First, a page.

Determining child custody during a Florida divorce
Florida child custody is determined by a number of factors including age, health, special needs and living arrangements.
April 06, 2013 /24-7PressRelease/ -- Divorces where children are involved are tough for everyone. The goal once the divorce is finalized is for the children to have been as unaffected by the transition as possible. Unfortunately, parents sometimes are blinded by their anger or hurt at their spouse, leaving important considerations for the children undecided. In those cases, Florida family court judges have the knowledge, ability and discretion to decide child custody matters.
Family court judges in Florida are guided by statutory factors when making child custody determinations in conjunction with a divorce. Judges can essentially consider any factor that would materially affect the child or a parent's ability to act in the child's best interests, including:
- Age of parents and children
- Mental and physical health of parents and children
- Living situation
- Safety offered by proposed custody arrangement
- Religious preferences
- Financial ability to provide for the child's material needs
- Schooling (particularly if the child has special needs best served by a particular educational environment)
- Child's preexisting relationship with each parent
- Any domestic violence, drug use or substance abuse issues present in the family
These are not the only factors that the courts can consider, though, since family court judges are given broad discretion to make custody and support decisions that are in the "child's best interests," a purposefully vague term that helps encapsulate unique or abstract issues that could be important in a child's development.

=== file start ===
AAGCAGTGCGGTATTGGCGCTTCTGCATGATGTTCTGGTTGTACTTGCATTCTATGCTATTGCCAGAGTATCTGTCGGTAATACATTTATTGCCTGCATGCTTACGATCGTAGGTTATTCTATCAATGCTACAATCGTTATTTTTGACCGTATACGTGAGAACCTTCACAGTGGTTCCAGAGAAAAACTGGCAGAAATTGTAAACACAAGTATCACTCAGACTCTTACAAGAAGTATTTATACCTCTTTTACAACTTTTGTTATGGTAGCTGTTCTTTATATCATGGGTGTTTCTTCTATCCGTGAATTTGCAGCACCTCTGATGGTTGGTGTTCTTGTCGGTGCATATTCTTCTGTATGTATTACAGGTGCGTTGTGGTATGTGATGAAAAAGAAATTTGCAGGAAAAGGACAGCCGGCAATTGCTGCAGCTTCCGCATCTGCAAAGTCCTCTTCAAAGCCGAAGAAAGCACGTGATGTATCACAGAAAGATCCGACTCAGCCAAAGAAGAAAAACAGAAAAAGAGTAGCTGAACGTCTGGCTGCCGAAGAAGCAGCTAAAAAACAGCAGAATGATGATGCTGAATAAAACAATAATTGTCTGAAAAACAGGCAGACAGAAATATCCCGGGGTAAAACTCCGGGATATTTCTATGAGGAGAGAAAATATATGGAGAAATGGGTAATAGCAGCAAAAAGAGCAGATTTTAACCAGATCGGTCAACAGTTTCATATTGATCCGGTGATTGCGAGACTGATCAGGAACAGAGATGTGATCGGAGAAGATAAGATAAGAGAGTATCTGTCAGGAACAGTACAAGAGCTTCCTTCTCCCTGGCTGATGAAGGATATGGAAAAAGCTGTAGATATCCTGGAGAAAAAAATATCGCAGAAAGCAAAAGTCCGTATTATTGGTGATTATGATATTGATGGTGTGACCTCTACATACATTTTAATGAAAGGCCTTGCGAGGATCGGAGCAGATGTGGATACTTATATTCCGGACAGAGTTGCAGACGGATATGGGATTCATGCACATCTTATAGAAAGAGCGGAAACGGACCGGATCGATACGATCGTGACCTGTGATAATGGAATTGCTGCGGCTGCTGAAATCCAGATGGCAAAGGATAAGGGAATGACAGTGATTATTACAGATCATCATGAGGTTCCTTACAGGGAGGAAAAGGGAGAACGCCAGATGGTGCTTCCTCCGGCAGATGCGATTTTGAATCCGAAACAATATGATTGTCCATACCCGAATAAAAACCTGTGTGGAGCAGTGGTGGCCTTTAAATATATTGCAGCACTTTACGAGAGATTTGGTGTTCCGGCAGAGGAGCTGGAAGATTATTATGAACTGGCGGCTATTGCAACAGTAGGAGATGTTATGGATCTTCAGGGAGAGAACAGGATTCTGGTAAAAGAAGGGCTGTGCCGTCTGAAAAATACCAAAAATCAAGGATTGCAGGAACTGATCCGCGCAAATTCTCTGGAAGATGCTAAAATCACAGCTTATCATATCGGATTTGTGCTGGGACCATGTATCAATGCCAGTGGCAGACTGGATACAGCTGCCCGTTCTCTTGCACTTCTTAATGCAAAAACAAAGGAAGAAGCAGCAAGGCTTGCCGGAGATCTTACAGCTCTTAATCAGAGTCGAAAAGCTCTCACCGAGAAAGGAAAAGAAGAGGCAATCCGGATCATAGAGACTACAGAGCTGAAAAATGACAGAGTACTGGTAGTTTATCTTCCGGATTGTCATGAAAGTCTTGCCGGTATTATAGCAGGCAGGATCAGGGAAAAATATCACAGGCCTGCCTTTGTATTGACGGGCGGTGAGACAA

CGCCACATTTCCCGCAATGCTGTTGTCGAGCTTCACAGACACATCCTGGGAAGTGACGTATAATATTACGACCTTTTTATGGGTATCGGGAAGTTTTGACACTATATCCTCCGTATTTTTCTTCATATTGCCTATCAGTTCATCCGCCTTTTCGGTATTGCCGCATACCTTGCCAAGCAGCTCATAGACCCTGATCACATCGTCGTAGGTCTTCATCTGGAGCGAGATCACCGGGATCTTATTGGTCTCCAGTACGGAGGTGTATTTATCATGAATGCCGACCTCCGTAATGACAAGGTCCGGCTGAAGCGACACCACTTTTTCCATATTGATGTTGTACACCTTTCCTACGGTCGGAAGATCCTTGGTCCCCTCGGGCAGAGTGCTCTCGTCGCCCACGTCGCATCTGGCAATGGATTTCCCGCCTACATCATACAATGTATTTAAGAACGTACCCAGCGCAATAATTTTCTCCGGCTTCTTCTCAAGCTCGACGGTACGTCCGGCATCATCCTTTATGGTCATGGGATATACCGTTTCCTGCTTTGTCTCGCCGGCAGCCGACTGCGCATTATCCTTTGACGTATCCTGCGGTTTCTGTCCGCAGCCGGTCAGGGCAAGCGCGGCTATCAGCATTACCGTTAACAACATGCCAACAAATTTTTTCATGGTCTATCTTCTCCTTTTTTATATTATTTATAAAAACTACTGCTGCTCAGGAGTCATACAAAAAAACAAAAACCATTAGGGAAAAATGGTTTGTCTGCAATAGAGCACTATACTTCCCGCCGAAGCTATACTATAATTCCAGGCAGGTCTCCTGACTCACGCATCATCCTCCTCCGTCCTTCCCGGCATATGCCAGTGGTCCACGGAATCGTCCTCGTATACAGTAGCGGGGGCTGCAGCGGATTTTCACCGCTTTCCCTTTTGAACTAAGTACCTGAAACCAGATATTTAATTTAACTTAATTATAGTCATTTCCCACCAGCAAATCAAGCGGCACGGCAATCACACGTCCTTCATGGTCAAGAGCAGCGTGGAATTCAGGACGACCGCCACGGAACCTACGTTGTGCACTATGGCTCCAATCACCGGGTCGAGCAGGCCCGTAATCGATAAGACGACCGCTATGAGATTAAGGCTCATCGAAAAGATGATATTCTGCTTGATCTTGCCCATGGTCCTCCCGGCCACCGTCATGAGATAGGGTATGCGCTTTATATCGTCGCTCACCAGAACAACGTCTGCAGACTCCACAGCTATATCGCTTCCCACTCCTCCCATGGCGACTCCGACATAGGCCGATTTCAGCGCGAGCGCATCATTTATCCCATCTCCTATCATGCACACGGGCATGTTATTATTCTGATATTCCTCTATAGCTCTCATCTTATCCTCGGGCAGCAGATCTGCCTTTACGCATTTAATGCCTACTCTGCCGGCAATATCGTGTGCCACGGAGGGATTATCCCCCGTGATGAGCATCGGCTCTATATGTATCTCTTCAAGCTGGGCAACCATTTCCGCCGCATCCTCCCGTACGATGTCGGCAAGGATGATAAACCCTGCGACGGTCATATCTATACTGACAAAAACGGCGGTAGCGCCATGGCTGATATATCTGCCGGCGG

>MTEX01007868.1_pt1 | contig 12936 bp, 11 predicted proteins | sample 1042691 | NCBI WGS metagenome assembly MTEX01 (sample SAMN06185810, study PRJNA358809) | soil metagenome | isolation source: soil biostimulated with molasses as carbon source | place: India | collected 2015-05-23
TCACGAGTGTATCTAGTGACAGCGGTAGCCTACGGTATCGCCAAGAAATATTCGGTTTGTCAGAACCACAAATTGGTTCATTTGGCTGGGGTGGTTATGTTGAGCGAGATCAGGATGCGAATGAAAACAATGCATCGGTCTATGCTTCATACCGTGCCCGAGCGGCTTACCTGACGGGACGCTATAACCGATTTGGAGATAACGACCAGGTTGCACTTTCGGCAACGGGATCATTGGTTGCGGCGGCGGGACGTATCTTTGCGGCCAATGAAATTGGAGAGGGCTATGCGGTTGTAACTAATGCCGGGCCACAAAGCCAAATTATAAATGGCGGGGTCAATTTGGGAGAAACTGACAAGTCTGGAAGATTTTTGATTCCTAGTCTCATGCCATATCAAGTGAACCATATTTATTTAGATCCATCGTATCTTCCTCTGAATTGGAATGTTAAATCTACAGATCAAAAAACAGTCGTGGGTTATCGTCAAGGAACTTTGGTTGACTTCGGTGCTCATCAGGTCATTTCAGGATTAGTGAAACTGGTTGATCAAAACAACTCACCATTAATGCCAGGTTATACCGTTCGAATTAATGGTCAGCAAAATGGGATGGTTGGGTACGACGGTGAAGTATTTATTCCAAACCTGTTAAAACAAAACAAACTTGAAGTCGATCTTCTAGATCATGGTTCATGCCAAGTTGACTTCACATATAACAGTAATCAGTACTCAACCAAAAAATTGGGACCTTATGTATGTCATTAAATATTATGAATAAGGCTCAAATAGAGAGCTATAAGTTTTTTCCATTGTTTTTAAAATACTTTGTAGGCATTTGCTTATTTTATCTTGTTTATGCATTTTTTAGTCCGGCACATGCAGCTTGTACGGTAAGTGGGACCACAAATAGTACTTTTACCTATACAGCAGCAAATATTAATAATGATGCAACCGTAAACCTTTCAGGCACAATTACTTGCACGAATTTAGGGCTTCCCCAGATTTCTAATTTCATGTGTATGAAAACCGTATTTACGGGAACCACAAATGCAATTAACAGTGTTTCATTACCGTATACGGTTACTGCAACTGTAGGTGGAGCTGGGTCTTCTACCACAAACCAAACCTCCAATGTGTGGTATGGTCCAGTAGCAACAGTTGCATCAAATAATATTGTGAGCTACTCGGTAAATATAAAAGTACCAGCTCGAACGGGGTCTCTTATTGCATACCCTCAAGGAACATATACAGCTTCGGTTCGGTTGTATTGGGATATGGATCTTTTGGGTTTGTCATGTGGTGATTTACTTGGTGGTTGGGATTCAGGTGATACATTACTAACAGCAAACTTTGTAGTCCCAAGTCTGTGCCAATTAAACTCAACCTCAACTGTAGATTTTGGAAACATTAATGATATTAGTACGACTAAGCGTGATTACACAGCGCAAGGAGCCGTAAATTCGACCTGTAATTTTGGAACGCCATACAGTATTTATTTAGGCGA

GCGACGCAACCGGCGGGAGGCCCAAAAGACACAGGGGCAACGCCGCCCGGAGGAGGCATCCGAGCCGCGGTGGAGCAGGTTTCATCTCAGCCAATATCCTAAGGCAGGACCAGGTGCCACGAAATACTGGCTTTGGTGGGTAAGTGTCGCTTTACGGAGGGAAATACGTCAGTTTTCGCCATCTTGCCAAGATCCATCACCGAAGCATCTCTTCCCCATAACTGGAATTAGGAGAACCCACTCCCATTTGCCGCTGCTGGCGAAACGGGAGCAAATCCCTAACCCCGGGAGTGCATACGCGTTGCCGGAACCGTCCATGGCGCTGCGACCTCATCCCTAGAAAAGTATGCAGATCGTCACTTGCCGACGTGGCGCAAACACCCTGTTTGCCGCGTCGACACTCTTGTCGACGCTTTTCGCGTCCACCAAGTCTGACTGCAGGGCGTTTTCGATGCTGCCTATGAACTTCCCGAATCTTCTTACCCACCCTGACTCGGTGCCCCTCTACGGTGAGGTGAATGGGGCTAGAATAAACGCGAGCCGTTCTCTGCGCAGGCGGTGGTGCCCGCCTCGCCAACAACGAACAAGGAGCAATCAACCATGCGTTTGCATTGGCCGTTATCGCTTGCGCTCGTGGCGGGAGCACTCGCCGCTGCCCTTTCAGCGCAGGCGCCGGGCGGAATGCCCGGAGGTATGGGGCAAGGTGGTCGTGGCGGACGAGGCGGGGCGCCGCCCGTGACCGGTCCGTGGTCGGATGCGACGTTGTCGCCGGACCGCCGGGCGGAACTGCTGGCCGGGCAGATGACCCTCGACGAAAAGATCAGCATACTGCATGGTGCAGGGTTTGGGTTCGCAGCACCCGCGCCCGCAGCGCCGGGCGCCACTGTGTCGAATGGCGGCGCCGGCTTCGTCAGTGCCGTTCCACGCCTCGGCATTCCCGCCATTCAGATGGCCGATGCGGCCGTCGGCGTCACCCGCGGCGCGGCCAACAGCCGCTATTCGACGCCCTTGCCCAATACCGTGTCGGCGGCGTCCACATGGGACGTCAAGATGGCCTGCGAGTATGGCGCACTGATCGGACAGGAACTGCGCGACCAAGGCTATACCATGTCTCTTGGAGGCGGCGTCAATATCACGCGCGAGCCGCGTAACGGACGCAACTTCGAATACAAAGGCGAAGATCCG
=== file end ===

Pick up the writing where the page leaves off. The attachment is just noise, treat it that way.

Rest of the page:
Encouraging parental involvement with custody determinations
Florida courts realize that there are limitations on the ability of judges who make child custody determinations, since the court might be unaware of key issues specific to a particular family's case. That is why the court encourages parents - whether they are divorcing, separating or have decided to end a long-term, non-marital relationship - to collaborate and create their own parenting plans.
Oftentimes parents are more likely to act in accordance with the terms of an agreement if they had a hand in crafting it. This sort of collaborative, non-adversarial approach is also likely to reduce the amount of "friction" between the parties, thus making the transition easier on themselves and on their children.
Are you involved in a divorce? Do you have questions about making the best choices for your children and yourself? Is a spirit of cooperation possible given the unique circumstances of your family? Regardless of whether your divorce/separation is contested or not, and whether your child custody and parenting time schedules can be decided quickly or will be protracted, an experienced Florida family law attorney can help guide you through the process, answer your questions and help present your case to the court in the most effective way possible.
Article provided by Tamara K. Holden PA
Visit us at www.floridadivorcelawyer4u.com
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